Rick's Free Auto Repair Advice

10 OBDII Scan tool Modes

What are OBDII Scan tool modes?

The user interface on scan tools is designed to provide a summary of the “behind the scenes” raw data. But in many cases, a technician can do a better job of diagnosis using OBDII scan tool modes. The modes allow you to view the raw data without interpretation by the user interface. That’s where OBDII scan tool modes come into play. There are 10 OBDII scan tool modes.

Mode $01

When you enter this mode, you are telling the PCM/ECM to provide current live powertrain data values. The data is actual live readings, not default or substitute data like a manufacturer might use in their “enhanced” datastream.

Mode $02

When you enter this mode, you are telling the PCM/ECM to provide you with freeze frame data. This is the raw data that was stored when the trouble code was set

Mode $03

When you enter this mode, you are telling the PCM/ECM to provide emissions related trouble codes. The purpose of Mode $03 is to allow your scan tool to access codes stored in the emissions-related modules.

Mode $04

When you enter this mode, you are telling the PCM/ECM to clear/reset emissions-related diagnostic information. When you enter this mode, you’re clearing not only the trouble codes, but also the freeze-frame data and all stored test data. It also resets all readiness monitors and turns off the check engine light.

Mode $05

When you enter this mode, you are telling the PCM/ECM to provide oxygen sensor monitoring test results. When you enter this mode you get access to the engine control module’s oxygen sensor monitoring test results. You can obtain the same information by using Mode $06. The difference is that Mode $05 information is not available on vehicles using the Controller Area Network (CAN) system. For those cars, you’ll need to go directly to Mode $06.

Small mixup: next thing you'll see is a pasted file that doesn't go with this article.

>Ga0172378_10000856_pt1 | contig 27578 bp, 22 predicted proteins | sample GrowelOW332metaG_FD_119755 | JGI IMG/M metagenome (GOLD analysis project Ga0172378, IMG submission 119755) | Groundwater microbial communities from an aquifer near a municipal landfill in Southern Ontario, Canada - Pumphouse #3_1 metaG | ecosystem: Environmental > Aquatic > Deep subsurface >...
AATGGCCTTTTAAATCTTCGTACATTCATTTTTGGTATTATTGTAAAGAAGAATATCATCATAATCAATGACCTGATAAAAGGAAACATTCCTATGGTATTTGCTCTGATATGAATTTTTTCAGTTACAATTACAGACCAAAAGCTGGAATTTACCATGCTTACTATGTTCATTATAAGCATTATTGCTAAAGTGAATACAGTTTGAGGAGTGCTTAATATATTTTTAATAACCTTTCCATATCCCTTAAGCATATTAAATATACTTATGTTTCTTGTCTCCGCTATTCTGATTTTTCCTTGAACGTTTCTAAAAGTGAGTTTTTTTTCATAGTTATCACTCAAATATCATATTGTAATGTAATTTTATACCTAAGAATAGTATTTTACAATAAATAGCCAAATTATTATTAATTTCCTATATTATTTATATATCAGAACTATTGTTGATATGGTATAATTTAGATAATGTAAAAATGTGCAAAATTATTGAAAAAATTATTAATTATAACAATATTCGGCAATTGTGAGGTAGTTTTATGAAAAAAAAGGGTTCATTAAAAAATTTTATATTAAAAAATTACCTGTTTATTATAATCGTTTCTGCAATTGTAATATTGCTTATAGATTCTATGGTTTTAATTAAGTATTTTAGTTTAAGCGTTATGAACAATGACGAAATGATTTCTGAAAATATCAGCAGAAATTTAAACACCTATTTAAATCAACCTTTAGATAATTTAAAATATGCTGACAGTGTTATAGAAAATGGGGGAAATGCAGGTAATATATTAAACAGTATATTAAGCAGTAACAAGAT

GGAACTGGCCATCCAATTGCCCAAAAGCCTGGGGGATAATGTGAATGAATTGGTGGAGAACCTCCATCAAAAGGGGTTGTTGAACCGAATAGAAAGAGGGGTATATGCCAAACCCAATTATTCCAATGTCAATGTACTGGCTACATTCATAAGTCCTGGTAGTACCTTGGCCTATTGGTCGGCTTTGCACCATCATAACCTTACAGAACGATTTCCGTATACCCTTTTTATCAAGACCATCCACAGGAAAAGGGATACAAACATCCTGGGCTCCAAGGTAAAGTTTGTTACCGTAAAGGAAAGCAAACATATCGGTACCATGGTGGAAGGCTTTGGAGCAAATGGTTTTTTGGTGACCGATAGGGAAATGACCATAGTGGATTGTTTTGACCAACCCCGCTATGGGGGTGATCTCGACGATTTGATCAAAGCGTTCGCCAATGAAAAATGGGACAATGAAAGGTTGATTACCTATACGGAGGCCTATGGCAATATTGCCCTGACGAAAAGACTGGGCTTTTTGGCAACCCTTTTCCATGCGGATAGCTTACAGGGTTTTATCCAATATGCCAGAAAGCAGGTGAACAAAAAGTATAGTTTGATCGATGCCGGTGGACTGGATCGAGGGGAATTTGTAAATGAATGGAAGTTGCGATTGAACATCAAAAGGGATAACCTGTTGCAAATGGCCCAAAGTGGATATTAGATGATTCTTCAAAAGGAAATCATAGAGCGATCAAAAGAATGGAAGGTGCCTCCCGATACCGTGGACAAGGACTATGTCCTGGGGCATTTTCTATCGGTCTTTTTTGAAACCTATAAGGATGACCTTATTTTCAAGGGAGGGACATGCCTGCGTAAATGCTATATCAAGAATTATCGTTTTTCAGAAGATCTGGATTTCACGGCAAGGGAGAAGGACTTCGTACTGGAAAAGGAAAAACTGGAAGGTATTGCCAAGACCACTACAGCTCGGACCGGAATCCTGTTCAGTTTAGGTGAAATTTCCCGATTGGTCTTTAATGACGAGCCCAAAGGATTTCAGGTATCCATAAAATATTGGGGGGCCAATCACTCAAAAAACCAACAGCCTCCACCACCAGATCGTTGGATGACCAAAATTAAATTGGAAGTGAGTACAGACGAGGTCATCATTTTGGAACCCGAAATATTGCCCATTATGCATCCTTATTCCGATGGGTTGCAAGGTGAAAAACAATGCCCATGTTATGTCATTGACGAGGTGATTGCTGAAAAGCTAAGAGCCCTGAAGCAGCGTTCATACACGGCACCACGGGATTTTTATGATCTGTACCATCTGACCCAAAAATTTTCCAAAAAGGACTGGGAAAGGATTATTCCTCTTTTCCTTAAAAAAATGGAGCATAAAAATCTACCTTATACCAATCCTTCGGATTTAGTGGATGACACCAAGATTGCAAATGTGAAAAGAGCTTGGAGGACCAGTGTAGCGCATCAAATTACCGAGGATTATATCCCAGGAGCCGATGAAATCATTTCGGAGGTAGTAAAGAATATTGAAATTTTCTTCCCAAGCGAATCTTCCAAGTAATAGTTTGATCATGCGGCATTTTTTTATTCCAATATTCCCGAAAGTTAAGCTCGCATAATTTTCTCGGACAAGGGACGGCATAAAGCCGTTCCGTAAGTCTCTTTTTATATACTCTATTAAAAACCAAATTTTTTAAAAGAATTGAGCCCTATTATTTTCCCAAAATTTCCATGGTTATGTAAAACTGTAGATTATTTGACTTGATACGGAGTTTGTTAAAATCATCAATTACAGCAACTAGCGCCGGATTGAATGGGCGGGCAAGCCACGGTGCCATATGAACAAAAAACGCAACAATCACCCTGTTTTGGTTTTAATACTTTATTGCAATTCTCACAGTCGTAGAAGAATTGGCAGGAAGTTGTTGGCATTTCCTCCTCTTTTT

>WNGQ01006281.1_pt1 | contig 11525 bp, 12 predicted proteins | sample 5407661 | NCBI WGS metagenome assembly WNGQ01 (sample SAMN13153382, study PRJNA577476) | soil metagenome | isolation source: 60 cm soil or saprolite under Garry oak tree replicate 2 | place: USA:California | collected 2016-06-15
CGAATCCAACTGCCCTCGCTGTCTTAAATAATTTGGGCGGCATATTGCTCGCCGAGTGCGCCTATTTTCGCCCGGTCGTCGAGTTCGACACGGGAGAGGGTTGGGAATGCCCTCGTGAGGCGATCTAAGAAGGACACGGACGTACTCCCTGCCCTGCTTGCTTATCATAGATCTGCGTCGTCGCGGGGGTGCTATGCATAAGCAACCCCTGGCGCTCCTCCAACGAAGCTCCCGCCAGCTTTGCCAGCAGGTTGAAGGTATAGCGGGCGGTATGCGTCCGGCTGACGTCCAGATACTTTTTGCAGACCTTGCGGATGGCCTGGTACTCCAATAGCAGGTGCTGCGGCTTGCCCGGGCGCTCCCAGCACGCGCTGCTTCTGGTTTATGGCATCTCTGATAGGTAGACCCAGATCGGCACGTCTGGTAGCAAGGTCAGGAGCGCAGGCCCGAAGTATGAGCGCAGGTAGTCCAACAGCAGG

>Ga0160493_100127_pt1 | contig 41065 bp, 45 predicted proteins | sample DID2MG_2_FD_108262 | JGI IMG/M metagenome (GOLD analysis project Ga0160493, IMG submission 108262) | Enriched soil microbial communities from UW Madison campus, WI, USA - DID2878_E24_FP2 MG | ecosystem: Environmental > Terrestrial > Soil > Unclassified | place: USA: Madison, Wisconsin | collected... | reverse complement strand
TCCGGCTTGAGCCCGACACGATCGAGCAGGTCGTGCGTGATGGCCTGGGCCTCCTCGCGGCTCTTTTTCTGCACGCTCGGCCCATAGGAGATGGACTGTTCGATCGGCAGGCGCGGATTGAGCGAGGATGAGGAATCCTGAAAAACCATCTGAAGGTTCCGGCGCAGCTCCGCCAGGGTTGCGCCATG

Mode $06

When you enter this mode, you are telling the PCM/ECM to provide access to on-board monitoring test results for specific monitored systems. When you enter this mode, you choose which system you want to monitor.  It allows access to test results for on-board diagnostic monitoring tests of specific components that are continuously monitored (misfire monitoring) and non-continuously monitored systems. There is NO industry standard data for Mode $06 test. The only way to understand what you are seeing is use a scan tool that defines all of the data for you or to print out the Mode $06 information from a shop manual.

Mode $07

When you enter this mode, you are telling the PCM/ECM to provide access to emission-related   trouble codes detected during the current or last completed driving cycle. The purpose of Mode $07 is to allow the scan tool to access codes that have been stored on the first drive cycle AFTER a PCM/ECM reset. Mode $07 is the “pending codes” selection.

Mode $08

When you enter this mode, you are telling the PCM/ECM to access control of on-board system, test or component. Mode $08 allows a scan tool to do bidirectional control of an onboard system or test.

Mode $09

When you enter this mode, you are telling the PCM/ECM to provide vehicle information. Mode $09 provides vehicle identification number and calibration numbers from all emissions-related electronic modules.

Mode $0A — also referred to as Mode $10

When you enter this mode, you are telling the PCM/ECM to provide access to emissions-related codes with permanent status after a clear/reset emission related diagnostic information  service. Mode 10 allows a scan tool to obtain “permanent codes.” These are codes only the module can clear. Even if you’ve made a successful repair and have cleared the codes in Mode $04, these codes will remain in memory until the computer has completed its own system test.

©. 2018 Rick Muscoplat

Posted on by Rick Muscoplat



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